You know how good it feels to connect with your best friend over the phone?
You let it all out, you laugh, you cry, you tell old stories…That’s how we should feel about prayer.
God knows your heart. He knows your fears. He holds you tight when you are scared and He will always give you a signal that you’re on the right path when you ask for one. What more can you ask for in a friend? AND He is available 24/7.
If someone asks you to pray for them, do you nonchalantly say that you will and then forget, or do you say that you will and do it? It is convicting to respond,” I will pray” when we are asked to lift worries up before the Lord. We are giving our word that we will do it. It takes a commitment to follow through, and it might even require immediately stopping to say a brief prayer. If your request comes from the heart, there is no time limit that makes it more or less precious to God.
It takes vulnerability to ask someone to pray for you, and many wonder why we, as Christians, put it all out there and let the world see how weak we are? Well, we are vulnerable, and humble enough to show it. We can stand in awe knowing that as we cry out in prayer at night, so is another woman down the street or across the ocean echoing those same concerns to our Father.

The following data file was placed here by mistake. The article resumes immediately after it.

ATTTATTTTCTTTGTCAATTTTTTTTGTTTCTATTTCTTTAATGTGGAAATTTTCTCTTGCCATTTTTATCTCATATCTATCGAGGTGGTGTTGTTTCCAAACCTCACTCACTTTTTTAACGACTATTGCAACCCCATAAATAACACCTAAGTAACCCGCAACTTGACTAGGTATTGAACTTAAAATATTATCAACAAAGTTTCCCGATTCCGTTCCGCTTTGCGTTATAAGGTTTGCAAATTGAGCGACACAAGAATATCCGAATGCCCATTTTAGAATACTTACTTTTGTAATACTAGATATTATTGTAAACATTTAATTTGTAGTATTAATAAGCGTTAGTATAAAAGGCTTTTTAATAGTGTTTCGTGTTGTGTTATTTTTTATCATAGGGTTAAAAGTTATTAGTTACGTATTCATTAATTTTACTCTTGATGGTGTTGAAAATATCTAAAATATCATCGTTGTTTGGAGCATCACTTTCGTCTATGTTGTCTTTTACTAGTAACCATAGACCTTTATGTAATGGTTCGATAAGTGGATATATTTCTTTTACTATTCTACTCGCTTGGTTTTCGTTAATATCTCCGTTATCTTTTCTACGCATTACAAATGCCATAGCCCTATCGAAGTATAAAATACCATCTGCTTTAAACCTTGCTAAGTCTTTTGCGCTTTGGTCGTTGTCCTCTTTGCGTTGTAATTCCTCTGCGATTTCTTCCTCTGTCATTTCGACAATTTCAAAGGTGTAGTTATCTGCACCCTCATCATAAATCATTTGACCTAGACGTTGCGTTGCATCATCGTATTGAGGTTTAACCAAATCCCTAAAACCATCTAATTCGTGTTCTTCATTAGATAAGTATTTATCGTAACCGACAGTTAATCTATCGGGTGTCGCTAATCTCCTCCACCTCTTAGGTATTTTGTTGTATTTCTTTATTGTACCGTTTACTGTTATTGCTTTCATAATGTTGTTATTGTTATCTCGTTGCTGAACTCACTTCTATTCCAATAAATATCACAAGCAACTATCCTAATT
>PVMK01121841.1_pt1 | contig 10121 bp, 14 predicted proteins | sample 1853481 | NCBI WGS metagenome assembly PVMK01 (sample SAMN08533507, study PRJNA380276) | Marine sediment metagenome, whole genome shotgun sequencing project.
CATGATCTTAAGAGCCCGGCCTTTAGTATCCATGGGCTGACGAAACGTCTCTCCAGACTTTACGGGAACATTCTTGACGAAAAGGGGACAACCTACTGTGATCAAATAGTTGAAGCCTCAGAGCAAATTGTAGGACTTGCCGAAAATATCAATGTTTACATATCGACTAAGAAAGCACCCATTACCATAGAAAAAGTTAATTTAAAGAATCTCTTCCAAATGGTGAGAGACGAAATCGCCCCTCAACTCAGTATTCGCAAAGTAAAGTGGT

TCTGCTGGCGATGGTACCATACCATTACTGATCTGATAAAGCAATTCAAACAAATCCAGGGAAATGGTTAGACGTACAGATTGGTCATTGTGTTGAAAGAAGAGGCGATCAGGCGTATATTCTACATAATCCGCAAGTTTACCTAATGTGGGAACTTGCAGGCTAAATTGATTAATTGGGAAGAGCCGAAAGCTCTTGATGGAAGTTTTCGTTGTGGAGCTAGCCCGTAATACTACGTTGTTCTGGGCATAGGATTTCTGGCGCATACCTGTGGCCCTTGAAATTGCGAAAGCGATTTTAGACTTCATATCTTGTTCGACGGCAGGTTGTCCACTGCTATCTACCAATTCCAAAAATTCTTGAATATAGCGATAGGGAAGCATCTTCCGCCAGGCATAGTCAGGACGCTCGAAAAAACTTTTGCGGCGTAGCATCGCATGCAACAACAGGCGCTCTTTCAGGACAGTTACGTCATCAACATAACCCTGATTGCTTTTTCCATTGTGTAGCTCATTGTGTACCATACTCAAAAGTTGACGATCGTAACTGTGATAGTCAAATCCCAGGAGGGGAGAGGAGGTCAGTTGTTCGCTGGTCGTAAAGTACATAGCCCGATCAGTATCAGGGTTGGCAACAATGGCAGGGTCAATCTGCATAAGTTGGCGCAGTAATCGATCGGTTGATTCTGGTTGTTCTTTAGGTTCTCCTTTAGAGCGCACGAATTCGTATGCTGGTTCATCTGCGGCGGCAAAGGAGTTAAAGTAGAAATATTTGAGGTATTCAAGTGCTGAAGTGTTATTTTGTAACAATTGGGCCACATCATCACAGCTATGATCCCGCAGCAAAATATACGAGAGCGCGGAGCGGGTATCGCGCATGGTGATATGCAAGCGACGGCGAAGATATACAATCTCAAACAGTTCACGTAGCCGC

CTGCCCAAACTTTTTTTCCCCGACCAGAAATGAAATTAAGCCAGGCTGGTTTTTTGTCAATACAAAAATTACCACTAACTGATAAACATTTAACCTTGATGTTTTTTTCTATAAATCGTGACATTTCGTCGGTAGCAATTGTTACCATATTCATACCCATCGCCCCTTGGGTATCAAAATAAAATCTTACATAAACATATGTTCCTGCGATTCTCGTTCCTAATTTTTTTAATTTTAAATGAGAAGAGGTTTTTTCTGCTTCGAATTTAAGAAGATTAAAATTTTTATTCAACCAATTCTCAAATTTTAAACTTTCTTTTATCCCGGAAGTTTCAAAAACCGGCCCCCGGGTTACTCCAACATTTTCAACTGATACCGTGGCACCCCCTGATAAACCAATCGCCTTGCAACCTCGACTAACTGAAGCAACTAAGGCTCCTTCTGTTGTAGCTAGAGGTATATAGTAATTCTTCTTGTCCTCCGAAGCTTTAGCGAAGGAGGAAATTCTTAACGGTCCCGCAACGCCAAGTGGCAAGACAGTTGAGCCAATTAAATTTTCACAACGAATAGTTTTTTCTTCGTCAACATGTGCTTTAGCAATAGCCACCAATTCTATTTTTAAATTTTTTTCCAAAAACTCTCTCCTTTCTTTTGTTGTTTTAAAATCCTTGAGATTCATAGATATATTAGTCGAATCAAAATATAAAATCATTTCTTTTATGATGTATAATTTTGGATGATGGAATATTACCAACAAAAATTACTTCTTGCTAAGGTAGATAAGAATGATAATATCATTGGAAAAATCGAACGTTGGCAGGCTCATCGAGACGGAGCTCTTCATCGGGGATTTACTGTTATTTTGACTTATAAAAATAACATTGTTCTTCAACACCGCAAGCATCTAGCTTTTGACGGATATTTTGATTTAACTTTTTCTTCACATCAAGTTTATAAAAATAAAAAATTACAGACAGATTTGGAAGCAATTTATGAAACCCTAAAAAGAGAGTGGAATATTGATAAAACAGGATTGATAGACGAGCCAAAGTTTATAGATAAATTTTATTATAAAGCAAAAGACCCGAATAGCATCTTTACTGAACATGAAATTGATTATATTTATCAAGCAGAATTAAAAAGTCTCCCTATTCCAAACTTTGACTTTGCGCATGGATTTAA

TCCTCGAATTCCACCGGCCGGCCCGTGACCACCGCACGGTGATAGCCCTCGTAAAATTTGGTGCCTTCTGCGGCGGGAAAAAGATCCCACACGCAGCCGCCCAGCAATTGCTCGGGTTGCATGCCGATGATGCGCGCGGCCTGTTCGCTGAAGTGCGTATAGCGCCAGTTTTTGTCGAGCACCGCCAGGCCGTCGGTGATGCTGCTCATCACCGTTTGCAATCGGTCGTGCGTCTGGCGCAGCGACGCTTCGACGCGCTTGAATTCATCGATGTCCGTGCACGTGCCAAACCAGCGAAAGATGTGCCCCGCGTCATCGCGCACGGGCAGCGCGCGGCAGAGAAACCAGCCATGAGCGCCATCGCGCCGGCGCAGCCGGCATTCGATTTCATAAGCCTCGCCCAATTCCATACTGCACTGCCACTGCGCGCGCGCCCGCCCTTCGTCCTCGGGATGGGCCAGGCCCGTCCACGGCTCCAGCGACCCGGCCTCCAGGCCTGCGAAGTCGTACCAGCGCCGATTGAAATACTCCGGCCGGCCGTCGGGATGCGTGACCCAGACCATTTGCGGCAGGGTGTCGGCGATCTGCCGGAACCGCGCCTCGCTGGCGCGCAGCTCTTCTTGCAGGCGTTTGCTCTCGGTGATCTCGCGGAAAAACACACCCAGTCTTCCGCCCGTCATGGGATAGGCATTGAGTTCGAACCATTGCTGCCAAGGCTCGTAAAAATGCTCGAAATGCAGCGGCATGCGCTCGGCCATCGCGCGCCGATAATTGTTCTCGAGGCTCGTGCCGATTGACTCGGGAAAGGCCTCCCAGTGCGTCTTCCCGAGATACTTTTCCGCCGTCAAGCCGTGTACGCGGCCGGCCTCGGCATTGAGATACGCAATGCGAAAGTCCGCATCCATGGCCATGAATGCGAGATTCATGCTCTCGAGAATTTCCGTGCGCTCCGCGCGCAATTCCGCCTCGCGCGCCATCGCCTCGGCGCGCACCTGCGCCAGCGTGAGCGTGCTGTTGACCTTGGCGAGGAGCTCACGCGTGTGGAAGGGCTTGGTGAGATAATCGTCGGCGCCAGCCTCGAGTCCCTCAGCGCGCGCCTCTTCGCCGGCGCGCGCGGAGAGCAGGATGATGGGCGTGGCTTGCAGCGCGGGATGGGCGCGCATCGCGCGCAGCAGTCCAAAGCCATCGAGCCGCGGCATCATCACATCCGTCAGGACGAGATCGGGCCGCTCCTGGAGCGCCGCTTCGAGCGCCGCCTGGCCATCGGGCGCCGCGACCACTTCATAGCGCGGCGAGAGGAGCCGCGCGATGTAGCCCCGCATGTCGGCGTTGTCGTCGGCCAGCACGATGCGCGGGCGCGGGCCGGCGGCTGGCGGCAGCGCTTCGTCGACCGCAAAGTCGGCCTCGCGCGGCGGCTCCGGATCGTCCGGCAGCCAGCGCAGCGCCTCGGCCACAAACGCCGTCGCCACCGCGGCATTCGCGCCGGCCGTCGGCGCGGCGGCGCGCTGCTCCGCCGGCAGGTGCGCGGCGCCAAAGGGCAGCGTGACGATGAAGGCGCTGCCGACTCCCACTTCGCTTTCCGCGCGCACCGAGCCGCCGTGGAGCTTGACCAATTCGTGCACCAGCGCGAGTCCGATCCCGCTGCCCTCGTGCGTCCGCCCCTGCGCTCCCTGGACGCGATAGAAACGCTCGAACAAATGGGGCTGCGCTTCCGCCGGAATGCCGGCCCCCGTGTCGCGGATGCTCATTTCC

He hears them all. He cares about all of them, and He will respond according to His loving will in His time.
It is an incredible blessing to pray for someone, and then watch God work. It refocuses our hearts and minds on Christ instead of the circumstances. One of Jesus’ most important commandments is to love thy neighbor as thyself. What better way to love someone than to pray for them?
We are told to pray for “all people”. That includes the ones who have hurt us, the ones who have turned their backs on us, and the ones who aren’t believers. Lifting up your enemies before the Lord can result in healing of your heart and He will somehow use it in their lives too. When He was dying on the cross, He said, “Forgive them for they know not what they do.” Those walking in darkness need prayer because they know not what they do, and their eyes need to be opened to the miracle of God’s love.
Many Christians struggle with prayer. They don’t see the point in devoting any real time to it because God is going to do what He is going to do regardless of what He ask for, but prayer might have more to do with building each other up in Christ, deepening our relationship with God, and learning about ourselves as we listen and let Him lead us.
If you are struggling to find the time to pray every day, or you think there’s no real point, or you think your concerns are minimal in the grand scope of problems, try some of these things.
- · Read some books about prayer. If you’d like some suggestions, email us at firstname.lastname@example.org.
- · Talk to other Christians about it, and their experiences.
- · As Nike would say, “JUST DO IT”. Remember, God knows you. He knows YOU. It’s okay. The more frequent conversations you have with Him, the easier it becomes.